March is Ladder Safety Month: 10 Ladder Do’s and Don’ts

March is National Ladder Safety Month and an excellent opportunity to raise awareness about how to safely work around a common tool, found in almost every home and at many job sites. Often, ladder safety training can be inadequate because it is assumed that ladders are simple to use, compared to the more complex equipment such as cranes, forklifts and other power and handheld tools employees must use at construction sites. However, it is not only construction workers who use ladders on the job. Firefighters, building inspectors, electricians, painters, maintenance workers, power line installers and certain mechanics may be required to use a ladder for their daily tasks. Each year, too many people are injured or die as a result of unsafe work on or around ladders. Injuries caused by improper ladder use, falls from ladders and electrocution due to not using the correct type of ladder are preventable. Workers need to be educated and properly trained on the dangers that can arise when working on or around ladders for your job site to remain injury free.

Why Your Company Should Get AISC Certified Today!

Why Your Company Should Get AISC Certified Today!

AISC (American Institute of Steel Construction) Certification Programs define the standards for the steel industry. Their programs focus on the total process of steel fabrication and erection and are the most widely recognized in the industry. By submitting to this rigorous evaluation, your company will enhance every aspect of your organization. The entire process will evaluate the staff, knowledge, equipment, quality, safety, operations, procedures and commitment of your company and will ensure that your business has conformed to the standards of excellence established by the AISC.

4 Reasons to Get NCCCO Certified

What is the NCCCO?

The NCCCO or the National Commission for the Certification of Crane Operators was formed in 1995 with the mission to develop effective performance standards for those who work in and around load handling equipment. Their certification programs are designed to ensure employees working with load handling equipment are skilled and knowledgeable.

How to Prepare for an Onsite OSHA Inspection

This year marks the 50th year of the Occupational Safety and Health Act. Signed into law in 1970 and enacted on April 28, 1971, the OSH Act requires that employers follow all relevant OSHA safety and health standards and correct all safety and health hazards. Today, OSHA has jurisdiction over approximately 7 million worksites and has significantly reduced workplace fatalities, injuries and illnesses through their enforcement program over the past five decades. OSHA compliance officers are safety professionals or industrial hygienists who conduct inspections based on imminent danger situations, worker fatalities or hospitalizations, severe injuries or illnesses, worker complaints, referrals, targeted inspections aimed at specific high hazard industries or follow-up inspections. Each OSHA inspection can be broken down into three main parts; the opening conference, the actual inspection or “walk around” and the closing conference. Knowing what to expect during these three critical parts of an OSHA inspection can help your company be prepared and avoid the stress of an OSHA inspection. Here are some tips to help you get ready:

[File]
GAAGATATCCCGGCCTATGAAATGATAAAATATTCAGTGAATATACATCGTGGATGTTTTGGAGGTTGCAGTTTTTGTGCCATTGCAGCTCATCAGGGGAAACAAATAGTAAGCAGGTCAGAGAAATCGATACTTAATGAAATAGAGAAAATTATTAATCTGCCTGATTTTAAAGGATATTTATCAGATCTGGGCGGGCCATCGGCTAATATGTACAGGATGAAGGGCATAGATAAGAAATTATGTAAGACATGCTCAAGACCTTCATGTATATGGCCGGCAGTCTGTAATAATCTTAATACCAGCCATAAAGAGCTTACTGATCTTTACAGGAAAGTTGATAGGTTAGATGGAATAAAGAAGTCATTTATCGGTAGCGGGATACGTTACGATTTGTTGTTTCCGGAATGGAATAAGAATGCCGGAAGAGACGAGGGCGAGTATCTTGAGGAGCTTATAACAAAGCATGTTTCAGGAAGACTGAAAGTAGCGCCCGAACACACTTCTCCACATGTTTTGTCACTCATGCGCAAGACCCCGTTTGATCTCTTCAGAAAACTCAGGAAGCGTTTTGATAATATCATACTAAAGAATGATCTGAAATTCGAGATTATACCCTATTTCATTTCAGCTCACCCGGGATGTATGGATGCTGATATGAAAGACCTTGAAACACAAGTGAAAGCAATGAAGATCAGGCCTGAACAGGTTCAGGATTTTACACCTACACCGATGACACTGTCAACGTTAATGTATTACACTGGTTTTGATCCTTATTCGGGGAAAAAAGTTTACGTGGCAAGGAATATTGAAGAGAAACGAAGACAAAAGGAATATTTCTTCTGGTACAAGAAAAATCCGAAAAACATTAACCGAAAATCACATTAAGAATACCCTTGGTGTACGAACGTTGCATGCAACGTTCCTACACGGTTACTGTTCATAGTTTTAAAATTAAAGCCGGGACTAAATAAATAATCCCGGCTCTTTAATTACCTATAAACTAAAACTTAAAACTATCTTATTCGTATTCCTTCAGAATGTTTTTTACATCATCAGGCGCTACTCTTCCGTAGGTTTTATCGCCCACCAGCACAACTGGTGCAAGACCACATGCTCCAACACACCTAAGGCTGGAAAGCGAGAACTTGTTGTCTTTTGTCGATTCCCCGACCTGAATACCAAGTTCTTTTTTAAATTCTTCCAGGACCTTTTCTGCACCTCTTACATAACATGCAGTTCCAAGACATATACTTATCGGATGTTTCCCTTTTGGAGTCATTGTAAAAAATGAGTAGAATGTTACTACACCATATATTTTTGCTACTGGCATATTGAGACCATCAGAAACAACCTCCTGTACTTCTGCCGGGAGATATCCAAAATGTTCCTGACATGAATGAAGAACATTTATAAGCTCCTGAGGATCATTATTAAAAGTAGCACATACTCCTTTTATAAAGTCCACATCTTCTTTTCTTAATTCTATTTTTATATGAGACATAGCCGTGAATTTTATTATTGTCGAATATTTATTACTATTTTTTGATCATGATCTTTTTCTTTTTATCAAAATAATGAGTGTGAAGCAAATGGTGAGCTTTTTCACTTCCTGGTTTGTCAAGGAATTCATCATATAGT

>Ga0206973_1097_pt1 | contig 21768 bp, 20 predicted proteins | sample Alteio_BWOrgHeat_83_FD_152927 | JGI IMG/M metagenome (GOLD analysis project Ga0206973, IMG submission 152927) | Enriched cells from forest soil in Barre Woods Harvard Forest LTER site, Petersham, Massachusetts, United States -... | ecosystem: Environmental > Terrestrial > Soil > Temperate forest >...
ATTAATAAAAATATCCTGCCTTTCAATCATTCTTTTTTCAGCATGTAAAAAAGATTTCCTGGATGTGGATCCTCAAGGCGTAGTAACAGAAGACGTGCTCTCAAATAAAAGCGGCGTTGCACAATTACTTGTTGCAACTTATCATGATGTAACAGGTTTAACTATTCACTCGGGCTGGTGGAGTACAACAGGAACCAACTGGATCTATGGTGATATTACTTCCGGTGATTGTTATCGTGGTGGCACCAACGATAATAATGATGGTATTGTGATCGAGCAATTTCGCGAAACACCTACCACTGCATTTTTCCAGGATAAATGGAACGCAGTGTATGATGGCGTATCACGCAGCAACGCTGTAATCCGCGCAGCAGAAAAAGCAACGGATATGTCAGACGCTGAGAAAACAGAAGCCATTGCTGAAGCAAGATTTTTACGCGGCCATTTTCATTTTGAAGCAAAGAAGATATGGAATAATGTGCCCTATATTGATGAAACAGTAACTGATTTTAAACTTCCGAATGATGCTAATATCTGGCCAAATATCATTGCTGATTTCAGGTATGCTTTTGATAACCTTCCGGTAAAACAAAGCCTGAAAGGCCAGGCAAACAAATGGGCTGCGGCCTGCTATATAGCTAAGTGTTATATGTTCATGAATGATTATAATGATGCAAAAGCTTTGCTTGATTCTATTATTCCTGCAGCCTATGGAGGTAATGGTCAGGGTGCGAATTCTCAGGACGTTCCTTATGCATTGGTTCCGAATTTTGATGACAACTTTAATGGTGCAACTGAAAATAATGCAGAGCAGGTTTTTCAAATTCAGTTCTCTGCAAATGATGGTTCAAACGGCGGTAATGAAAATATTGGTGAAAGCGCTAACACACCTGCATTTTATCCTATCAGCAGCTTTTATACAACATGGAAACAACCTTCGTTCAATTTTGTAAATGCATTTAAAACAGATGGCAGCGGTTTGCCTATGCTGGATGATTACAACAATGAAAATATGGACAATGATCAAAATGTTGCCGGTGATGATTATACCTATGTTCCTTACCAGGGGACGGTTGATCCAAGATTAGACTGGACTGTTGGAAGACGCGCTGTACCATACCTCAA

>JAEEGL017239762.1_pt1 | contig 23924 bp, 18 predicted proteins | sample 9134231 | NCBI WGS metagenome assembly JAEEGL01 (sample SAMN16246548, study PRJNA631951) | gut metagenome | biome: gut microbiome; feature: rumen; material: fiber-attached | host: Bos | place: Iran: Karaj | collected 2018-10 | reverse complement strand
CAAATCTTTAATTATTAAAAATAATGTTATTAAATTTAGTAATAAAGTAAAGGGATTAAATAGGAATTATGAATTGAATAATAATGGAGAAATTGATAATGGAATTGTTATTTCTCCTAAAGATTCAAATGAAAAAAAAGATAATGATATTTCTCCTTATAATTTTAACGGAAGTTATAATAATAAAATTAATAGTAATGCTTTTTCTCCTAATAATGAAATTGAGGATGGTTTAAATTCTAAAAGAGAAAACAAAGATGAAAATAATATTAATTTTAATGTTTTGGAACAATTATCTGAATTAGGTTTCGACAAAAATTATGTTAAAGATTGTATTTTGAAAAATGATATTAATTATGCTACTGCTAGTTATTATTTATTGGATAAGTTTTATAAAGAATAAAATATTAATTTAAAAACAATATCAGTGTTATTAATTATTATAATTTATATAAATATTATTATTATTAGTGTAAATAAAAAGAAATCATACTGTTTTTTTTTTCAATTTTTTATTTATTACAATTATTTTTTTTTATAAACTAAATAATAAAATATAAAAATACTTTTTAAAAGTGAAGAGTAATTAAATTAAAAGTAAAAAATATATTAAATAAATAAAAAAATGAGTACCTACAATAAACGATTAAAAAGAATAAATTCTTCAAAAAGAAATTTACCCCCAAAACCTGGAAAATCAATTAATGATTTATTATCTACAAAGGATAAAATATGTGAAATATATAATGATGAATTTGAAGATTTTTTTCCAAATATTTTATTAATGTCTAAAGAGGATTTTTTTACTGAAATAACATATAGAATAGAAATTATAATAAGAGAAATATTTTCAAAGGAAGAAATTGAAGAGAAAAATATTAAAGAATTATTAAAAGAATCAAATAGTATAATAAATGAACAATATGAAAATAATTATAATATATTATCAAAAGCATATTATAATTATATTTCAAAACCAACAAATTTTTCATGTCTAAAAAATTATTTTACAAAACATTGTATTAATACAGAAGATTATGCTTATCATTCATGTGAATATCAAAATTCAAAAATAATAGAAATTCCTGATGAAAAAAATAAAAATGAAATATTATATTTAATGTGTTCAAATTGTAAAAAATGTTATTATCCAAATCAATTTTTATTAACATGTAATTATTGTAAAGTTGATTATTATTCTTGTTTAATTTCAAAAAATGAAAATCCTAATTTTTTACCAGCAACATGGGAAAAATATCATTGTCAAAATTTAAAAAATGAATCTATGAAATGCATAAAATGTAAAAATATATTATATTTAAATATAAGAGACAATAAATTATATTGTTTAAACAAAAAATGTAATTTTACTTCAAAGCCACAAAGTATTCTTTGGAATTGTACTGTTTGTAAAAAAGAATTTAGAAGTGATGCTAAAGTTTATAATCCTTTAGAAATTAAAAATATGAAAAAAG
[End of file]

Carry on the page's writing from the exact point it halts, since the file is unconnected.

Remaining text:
OSHA Top 10 Cited Standards

Each year, OSHA updates their list of the most common standards cited following an inspection of worksites by federal OSHA compliance officers. Although the order of these citations may change, you will find these ten violations recur year to year. Being aware of these frequently cited standards, can help employers develop safety programs to prevent many injuries and illnesses that occur in the workplace.